Victoria Ramos Gutierrez, a Honduran trans woman, was stabbed to death and then set ablaze in Los Angeles last Wednesday, NBC Los Angeles reports.
The Los Angeles County District Attorney’s Office contends that Kevyn Ramirez, 29, attempted to rob Ramos Gutierrez, who he had met online, in her Pico-Union apartment.
Ramos Gutierrez’s body was so badly scorched that officers could not immediately identify her, leaving local activists of the TransLatin@ Coaliton, a group to which the woman — who friends called “Viccy” — was a member of, to publicly announce the death and call for action.
“It is with deep sadness, rage and pain that I have to share with all of you that one of our sisters was brutally murdered in #southlosangeles last night,” Bamby Salcedo, president and CEO of the TransLatin@ Coalition, wrote in a Facebook post.
It is with deep sadness, rage and pain that I have to share with all of you that one of our sisters was brutally…
She added: “Just to learn that she’s no longer with us is really sad. And it’s not that she is gone, it is the way that she was murdered. She was brutally murdered, and we believe that it was intention, we believe that it was premeditated. … She was burned in her apartment. The police, like always, try to say to Viccky’s friends not to say anything to anybody because of the investigation. … But there’s a couple of things that we want to do. One of those things is to ensure that we seek justice for Viccky.”
A vigil of resistance was held for Ramos Gutierrez on Friday, and her friends have also set up a GoFundMe page to raise money to send her body to Honduras for burial.
Ramirez, who initially admitted to the stabbing and fire, is being charged with murder, attempted robbery and arson, and faces capital punishment or life in prison without the possibility of parole. He has pleaded not guilty and is expected in court on Feb. 22.
Ramos Gutierrez is the second trans woman to be murdered this year. Christa Leigh Steele-Knudslien, founder of the Miss Trans America pageant, was killed in her home in North Adams, Massachusetts on Jan. 5. Her husband has been charged in her death.
On Friday, Netflix dropped an original true crime documentary series about the disappearance of Madeleine McCann, a then 3-year-old British girl who was abducted at a Portugal resort in 2007 while her parents dined at a nearby restaurant. Her case, which remains unsolved, immediately garnered widespread coverage from international media, and, after the release of The Disappearance of Madeleine McCann, it has become the topic of conversation again.
One of the most heavily-reported missing person cases of modern history, there are numerous theories about what happened to the girl, and many are investigated in the eight-episode series. One of the most widely-believed premises is that Madeleine was abducted and sold into a sex-trafficking ring. The now-15-year-old child’s body has never been found, leaving her parents to believe that “there is still hope that we can find Madeleine.”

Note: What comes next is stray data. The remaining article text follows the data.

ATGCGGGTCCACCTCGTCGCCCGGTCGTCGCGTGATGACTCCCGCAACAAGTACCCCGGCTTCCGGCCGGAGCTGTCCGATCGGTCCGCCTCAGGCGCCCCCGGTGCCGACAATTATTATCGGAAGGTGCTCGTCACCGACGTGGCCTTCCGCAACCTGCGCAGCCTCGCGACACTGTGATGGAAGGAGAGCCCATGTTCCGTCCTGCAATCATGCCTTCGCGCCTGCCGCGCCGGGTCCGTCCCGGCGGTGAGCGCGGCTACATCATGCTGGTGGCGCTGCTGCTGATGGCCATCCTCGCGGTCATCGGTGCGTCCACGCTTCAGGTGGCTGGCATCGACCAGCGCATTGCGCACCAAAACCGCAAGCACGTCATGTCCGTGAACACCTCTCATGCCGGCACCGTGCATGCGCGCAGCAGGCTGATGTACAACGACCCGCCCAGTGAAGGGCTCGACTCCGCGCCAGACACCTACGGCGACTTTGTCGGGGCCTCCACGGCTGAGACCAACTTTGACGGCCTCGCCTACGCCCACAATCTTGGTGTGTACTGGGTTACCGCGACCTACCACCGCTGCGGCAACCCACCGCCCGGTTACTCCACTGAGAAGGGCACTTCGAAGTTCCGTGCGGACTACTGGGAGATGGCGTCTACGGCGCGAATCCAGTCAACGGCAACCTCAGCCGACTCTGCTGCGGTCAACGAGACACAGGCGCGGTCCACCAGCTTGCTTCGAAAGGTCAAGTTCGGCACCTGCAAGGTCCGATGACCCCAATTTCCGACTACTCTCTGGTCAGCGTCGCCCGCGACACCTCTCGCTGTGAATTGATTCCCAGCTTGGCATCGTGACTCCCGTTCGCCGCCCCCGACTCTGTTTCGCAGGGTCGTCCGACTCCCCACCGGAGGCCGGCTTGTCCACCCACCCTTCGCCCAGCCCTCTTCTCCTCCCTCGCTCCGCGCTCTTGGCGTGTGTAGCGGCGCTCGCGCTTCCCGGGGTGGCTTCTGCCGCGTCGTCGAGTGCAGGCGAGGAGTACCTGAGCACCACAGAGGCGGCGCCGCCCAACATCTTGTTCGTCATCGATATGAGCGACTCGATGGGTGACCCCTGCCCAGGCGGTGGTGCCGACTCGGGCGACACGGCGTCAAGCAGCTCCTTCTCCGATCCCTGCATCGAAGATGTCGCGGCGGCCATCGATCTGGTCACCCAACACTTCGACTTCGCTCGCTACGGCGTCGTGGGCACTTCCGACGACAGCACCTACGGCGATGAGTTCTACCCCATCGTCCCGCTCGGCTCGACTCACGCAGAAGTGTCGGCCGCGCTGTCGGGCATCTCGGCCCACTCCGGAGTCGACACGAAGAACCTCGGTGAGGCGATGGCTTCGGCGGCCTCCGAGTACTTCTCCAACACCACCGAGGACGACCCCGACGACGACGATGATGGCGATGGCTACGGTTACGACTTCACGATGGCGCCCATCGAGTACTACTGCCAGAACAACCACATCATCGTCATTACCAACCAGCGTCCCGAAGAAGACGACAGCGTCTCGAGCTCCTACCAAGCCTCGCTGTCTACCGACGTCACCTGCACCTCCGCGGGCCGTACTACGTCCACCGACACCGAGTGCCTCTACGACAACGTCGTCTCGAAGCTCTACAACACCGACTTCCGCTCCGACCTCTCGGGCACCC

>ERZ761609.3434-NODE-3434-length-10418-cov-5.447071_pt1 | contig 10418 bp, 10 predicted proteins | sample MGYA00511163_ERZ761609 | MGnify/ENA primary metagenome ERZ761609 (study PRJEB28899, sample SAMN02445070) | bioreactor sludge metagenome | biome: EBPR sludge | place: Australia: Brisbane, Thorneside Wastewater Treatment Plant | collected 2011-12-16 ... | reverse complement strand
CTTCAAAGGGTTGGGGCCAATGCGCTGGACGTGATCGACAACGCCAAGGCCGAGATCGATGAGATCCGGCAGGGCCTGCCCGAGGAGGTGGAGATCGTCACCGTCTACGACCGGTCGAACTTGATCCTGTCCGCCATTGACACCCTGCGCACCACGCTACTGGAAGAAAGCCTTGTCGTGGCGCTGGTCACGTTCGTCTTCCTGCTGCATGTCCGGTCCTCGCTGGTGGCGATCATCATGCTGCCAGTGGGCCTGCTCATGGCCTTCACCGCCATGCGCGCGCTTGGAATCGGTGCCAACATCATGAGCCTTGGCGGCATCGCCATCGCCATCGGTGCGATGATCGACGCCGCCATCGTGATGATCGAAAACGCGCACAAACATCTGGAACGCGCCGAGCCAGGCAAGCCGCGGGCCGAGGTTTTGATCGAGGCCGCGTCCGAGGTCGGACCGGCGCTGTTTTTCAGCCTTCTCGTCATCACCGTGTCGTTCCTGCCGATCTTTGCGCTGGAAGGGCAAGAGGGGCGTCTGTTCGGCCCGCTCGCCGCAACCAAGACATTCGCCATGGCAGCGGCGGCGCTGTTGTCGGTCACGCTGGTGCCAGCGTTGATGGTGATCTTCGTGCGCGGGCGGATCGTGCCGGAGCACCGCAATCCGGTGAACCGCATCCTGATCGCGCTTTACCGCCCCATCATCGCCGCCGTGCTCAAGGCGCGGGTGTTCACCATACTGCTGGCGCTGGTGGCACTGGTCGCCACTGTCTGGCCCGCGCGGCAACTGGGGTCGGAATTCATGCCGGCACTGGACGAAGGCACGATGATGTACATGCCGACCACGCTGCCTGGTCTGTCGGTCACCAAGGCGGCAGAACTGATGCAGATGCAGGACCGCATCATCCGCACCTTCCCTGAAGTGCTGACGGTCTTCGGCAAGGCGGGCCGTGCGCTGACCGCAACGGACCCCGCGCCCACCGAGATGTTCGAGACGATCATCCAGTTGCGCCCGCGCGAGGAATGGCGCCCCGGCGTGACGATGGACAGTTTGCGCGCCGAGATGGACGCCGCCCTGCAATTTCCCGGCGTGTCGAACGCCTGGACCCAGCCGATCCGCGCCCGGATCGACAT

While Madeleine’s case is horrifying, it’s unfortunately not unique. In the US alone, an estimated 460,000 children go missing every year. A majority of these youth are of color. According to Robert Lowery, vice president for the Missing Children Division of the National Center for Missing and Exploited Children, about 35 percent of them are Black and another 20 percent are Latinx, CNN reports. Unfortunately, while these young people were abducted, ran away and/or forced into sex trafficking in our own backyards, news of their disappearances hardly make local news, let alone national or international headlines.
This was apparent in 2016, when two young women in New York went missing and were soon found murdered in New York within a week. One of the women, 30-year-old Karina Vetrano, who was horribly beaten, raped and strangled to death while taking a jog in Queens, received national headlines. The other, 20-year-old Dominican-American Maylin Reynoso, whose lifeless body was found floating in the Harlem River, was barely covered in local news.
This particular case of media racism isn’t distinctive, either. Zach Sommers, a law and science fellow at Northwestern University School of Law, investigated the anecdotal theory that women and girls of color receive different treatment from the media when they go missing. According to his research, both race and gender play a role in the amount and type of coverage they receive.
“A person’s race plays into the types of assumptions we make,” Sommers recently told Refinery29. “The labeling of teenagers as runaways tends to be racialized. There is a hierarchy of victims in the media and in society, where we are more willing to label a young white girl as blameless.”
Below, we highlight a sample of the countless Latina girls who are missing, some who have disappeared as recently as this month and others whose cases have remained cold for decades.
Sofia Juarez went missing on February 4, 2003, the day before her fifth birthday. Her disappearance, which remains unsolved, triggered Washington’s first-ever Amber alert. A 10-year-old relative reported seeing the young girl walking down the driveway with a man dressed in a black sweatshirt, black pants and sneakers. Officers considered her grandmother’s boyfriend Jose Lopez Torres, a neighbor with a record of minor sex offenses Kevin Ireland and the girl’s father as possible suspects, but no arrests have been made. Sofia’s mother died in 2009, but her family vowed to continue their search for the girl.